Who's the most enthusiastic sales ops leader around? Quite possibly, Philip Minasian, Sales Ops at Gigster! From drawing out his perfect rep dashboard on his whiteboard table, to walking me through a top class on-boarding schedule, this was one of my favourite interviews to date! After talking through how the Sales Ops Community has gone from strength to strength, the interview began...
Rory Brown (RB): How did you get into sales ops?
Philip Minasian (PM): Re-winding to 2009, I was a freshman at Purdue University. My plan was to go into Economics and eventually take over my father’s financial planning business. As it turned out, I wanted the complete opposite. I switched majors into Hospitality and Tourism Management, which was a decision that bewildered my parents.
During an internship, I learnt how to use Salesforce and I realised how powerful it could be as the nucleus and heartbeat of a company. Following this discovery, I expressed an interest in sales operations to my boss, who was a COO type figure, asking him if I could take over the admin responsibilities and the day to day management of data. I then took over a junior ops role where Salesforce was my number one priority. I wanted to optimize our Salesforce instance to be able to provide my boss and the management team with everything they needed to run their sales team.
Cleaning up data is mundane, but it is an important task. Thereare a lot of tools out there that can do it, but when you are starting up a Salesforcesystem, you want to make sure it’s clean and you’ve got to have it there. Otherwisepeople aren’t going to trust the data.
Then it came to sales tool. We had Salesforce and GoToMeetingbut we needed to look at the peripheral things in the ecosystem that can help thesales reps sell faster and smarter. There are the Zoom Info’s of the world and you’vegot your LinkedIn Sales Navigator. You also have to provide the SDR team with anOutreach or Sales Loft. Four or five tools is the right amount. You have got toarm them with tools without overloading them.
My favourite aspect of my role is the onboarding and training. Often that sits with sales enablement as a dedicated role. But in smaller companies it can be picked up by sales ops.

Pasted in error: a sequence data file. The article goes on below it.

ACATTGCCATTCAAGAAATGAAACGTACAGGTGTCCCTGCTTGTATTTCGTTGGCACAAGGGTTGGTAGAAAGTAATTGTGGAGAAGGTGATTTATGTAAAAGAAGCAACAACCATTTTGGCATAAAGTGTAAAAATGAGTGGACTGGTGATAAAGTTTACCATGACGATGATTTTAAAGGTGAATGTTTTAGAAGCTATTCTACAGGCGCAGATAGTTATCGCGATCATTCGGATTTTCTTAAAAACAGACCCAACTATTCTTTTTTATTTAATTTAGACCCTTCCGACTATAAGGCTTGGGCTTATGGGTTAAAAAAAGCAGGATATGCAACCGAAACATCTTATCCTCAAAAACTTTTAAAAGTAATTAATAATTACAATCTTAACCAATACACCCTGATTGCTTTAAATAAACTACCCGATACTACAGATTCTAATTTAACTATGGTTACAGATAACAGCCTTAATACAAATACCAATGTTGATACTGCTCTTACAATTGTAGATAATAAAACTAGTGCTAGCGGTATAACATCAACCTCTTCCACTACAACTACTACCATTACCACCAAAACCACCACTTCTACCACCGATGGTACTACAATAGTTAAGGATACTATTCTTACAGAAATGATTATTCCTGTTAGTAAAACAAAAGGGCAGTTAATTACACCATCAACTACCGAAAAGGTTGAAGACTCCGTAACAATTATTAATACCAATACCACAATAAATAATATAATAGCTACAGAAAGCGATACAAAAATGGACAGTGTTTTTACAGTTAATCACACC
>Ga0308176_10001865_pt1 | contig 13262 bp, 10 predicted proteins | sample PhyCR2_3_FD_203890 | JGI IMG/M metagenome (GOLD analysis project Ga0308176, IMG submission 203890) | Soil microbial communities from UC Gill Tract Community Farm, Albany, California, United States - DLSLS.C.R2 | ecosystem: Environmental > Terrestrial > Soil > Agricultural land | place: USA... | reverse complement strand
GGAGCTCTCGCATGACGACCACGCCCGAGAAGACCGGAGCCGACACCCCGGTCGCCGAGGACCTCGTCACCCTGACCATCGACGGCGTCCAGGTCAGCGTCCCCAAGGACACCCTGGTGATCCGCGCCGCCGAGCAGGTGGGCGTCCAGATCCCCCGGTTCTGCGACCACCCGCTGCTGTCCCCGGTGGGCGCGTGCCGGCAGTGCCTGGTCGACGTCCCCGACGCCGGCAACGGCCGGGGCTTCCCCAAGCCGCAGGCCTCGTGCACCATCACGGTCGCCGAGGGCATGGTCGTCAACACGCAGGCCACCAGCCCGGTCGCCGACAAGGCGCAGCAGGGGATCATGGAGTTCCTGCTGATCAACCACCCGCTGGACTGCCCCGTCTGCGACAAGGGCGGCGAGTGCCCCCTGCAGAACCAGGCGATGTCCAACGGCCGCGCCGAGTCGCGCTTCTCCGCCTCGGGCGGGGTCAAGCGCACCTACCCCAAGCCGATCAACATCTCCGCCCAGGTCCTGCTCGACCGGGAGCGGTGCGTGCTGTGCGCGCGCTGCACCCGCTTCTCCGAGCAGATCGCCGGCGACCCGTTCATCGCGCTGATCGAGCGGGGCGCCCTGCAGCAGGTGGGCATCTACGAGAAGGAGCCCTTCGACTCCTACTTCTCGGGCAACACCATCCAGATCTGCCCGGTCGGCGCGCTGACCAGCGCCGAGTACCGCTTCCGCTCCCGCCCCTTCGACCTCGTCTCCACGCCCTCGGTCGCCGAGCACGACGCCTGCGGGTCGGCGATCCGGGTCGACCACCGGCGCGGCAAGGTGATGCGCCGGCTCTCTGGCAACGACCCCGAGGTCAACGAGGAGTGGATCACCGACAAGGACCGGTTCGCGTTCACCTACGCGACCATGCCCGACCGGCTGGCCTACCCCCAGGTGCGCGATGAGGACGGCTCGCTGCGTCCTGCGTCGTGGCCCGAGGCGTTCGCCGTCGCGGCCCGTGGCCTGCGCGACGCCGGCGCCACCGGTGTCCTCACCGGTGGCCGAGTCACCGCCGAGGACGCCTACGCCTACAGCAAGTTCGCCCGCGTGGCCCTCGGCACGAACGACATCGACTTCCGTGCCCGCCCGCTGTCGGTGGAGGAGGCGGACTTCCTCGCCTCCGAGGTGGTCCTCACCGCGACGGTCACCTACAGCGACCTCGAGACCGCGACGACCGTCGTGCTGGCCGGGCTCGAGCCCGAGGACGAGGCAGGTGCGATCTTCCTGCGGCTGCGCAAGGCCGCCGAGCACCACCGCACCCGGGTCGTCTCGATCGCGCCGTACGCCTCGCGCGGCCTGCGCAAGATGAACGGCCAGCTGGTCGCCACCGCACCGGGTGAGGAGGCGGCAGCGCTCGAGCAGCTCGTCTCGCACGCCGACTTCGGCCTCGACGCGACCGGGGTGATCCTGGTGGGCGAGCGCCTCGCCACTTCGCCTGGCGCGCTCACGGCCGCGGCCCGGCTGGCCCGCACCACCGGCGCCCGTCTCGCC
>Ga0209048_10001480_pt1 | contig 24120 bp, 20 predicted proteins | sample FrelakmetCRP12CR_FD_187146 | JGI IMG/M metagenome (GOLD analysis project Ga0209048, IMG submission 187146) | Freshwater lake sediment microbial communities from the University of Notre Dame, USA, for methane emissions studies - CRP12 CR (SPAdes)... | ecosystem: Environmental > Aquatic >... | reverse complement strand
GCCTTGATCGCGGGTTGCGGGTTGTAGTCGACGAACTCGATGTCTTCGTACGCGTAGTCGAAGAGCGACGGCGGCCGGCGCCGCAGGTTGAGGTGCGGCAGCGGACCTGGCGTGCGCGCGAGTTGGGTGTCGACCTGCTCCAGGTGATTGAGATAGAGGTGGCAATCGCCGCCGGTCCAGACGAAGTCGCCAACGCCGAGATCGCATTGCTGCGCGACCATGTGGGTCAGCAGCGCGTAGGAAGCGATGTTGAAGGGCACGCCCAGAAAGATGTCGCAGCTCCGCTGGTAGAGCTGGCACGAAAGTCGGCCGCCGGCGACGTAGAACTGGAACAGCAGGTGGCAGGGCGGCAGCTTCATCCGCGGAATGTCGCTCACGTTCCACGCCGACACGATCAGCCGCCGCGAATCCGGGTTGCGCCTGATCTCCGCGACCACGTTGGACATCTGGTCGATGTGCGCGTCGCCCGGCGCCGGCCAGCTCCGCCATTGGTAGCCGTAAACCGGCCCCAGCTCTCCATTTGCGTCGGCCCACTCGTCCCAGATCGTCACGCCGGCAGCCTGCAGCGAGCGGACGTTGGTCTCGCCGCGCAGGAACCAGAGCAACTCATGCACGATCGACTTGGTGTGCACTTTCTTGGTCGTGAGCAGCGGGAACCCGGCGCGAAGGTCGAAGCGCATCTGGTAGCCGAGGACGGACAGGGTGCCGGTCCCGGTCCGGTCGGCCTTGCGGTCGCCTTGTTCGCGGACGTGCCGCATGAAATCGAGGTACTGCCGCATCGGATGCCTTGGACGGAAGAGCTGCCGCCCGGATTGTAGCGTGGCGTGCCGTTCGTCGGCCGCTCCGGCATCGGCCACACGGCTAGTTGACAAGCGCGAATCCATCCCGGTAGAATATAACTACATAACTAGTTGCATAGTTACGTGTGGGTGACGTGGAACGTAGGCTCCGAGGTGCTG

I created this onboarding learning path using Saleshood, which is Elay Cohen’s business. I used the tool to create learning paths for new sales reps, starting with a welcome video from the CEO and moving into how to be successful in your first week, tools you need to learn in your second week, pitch certifications, and quizzes.
I think self-learning is under-utilized. Reps often want tocome in, be spoon-fed and hit the ground running. But I’m an advocate of puttingon the brakes and waiting until they’re ready before getting them out there. Ithink you can predict the long-term success of a rep based on their first fourweeks. I would make recommendations to our sales management team by looking athow well they interacted with the content in the learning path.
RB: Awesome. It wouldbe great to go through the onboarding and training aspect in more detail, becausea lot of sales operations professionals in smaller companies might also betackling sales enablement too.
Let’s go back to your‘first four weeks’ onboarding system. What is the perfect first four weeks fora rep? And expanding on your point, what can that tell us about the likelyfuture performance of a rep?
PM: Success in the first four weeks comes down to four main pillars.
1. Being comfortable with internal tools and processes
2. Being comfortable with the pitch
3. Being comfortable with the persona that you are going tobe talking to and the different talk tracks you have based on the clientelethat you will be talking to
4. Being comfortable with the people surrounding you at yourcompany
I think the ability to have one-on-ones with people when you first join is overlooked. I want people to meet folks from every part of the company so they can fit together all the puzzle pieces that go into what makes the company they just joined successful.